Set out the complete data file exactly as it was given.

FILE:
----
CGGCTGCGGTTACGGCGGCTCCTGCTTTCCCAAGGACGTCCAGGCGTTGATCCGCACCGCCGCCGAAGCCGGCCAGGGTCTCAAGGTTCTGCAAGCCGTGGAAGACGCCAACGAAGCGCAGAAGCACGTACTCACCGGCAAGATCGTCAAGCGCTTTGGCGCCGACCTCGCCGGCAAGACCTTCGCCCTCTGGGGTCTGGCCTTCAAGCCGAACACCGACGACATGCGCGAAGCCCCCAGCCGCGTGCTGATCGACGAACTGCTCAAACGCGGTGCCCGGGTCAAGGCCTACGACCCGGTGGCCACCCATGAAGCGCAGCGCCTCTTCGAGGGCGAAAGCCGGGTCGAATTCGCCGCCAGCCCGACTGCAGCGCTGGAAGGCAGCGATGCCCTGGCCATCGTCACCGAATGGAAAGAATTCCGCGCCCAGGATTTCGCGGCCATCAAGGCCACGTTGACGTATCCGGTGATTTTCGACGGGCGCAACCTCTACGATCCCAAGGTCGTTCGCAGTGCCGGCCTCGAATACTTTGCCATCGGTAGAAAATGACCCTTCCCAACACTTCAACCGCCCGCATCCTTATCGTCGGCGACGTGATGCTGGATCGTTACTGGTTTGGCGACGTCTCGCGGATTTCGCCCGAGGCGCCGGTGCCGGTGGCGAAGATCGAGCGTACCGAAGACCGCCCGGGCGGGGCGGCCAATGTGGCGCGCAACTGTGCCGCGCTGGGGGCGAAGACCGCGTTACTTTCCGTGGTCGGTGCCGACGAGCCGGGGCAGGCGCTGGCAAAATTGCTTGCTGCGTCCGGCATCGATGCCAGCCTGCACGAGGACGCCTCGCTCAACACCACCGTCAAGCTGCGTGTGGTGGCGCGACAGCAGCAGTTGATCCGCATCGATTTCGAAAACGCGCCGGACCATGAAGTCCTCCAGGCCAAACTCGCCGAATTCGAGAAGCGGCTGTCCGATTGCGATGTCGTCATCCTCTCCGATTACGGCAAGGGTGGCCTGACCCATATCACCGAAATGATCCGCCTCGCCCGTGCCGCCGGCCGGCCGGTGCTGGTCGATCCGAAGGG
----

CGGCTGCGGTTACGGCGGCTCCTGCTTTCCCAAGGACGTCCAGGCGTTGATCCGCACCGCCGCCGAAGCCGGCCAGGGTCTCAAGGTTCTGCAAGCCGTGGAAGACGCCAACGAAGCGCAGAAGCACGTACTCACCGGCAAGATCGTCAAGCGCTTTGGCGCCGACCTCGCCGGCAAGACCTTCGCCCTCTGGGGTCTGGCCTTCAAGCCGAACACCGACGACATGCGCGAAGCCCCCAGCCGCGTGCTGATCGACGAACTGCTCAAACGCGGTGCCCGGGTCAAGGCCTACGACCCGGTGGCCACCCATGAAGCGCAGCGCCTCTTCGAGGGCGAAAGCCGGGTCGAATTCGCCGCCAGCCCGACTGCAGCGCTGGAAGGCAGCGATGCCCTGGCCATCGTCACCGAATGGAAAGAATTCCGCGCCCAGGATTTCGCGGCCATCAAGGCCACGTTGACGTATCCGGTGATTTTCGACGGGCGCAACCTCTACGATCCCAAGGTCGTTCGCAGTGCCGGCCTCGAATACTTTGCCATCGGTAGAAAATGACCCTTCCCAACACTTCAACCGCCCGCATCCTTATCGTCGGCGACGTGATGCTGGATCGTTACTGGTTTGGCGACGTCTCGCGGATTTCGCCCGAGGCGCCGGTGCCGGTGGCGAAGATCGAGCGTACCGAAGACCGCCCGGGCGGGGCGGCCAATGTGGCGCGCAACTGTGCCGCGCTGGGGGCGAAGACCGCGTTACTTTCCGTGGTCGGTGCCGACGAGCCGGGGCAGGCGCTGGCAAAATTGCTTGCTGCGTCCGGCATCGATGCCAGCCTGCACGAGGACGCCTCGCTCAACACCACCGTCAAGCTGCGTGTGGTGGCGCGACAGCAGCAGTTGATCCGCATCGATTTCGAAAACGCGCCGGACCATGAAGTCCTCCAGGCCAAACTCGCCGAATTCGAGAAGCGGCTGTCCGATTGCGATGTCGTCATCCTCTCCGATTACGGCAAGGGTGGCCTGACCCATATCACCGAAATGATCCGCCTCGCCCGTGCCGCCGGCCGGCCGGTGCTGGTCGATCCGAAGGG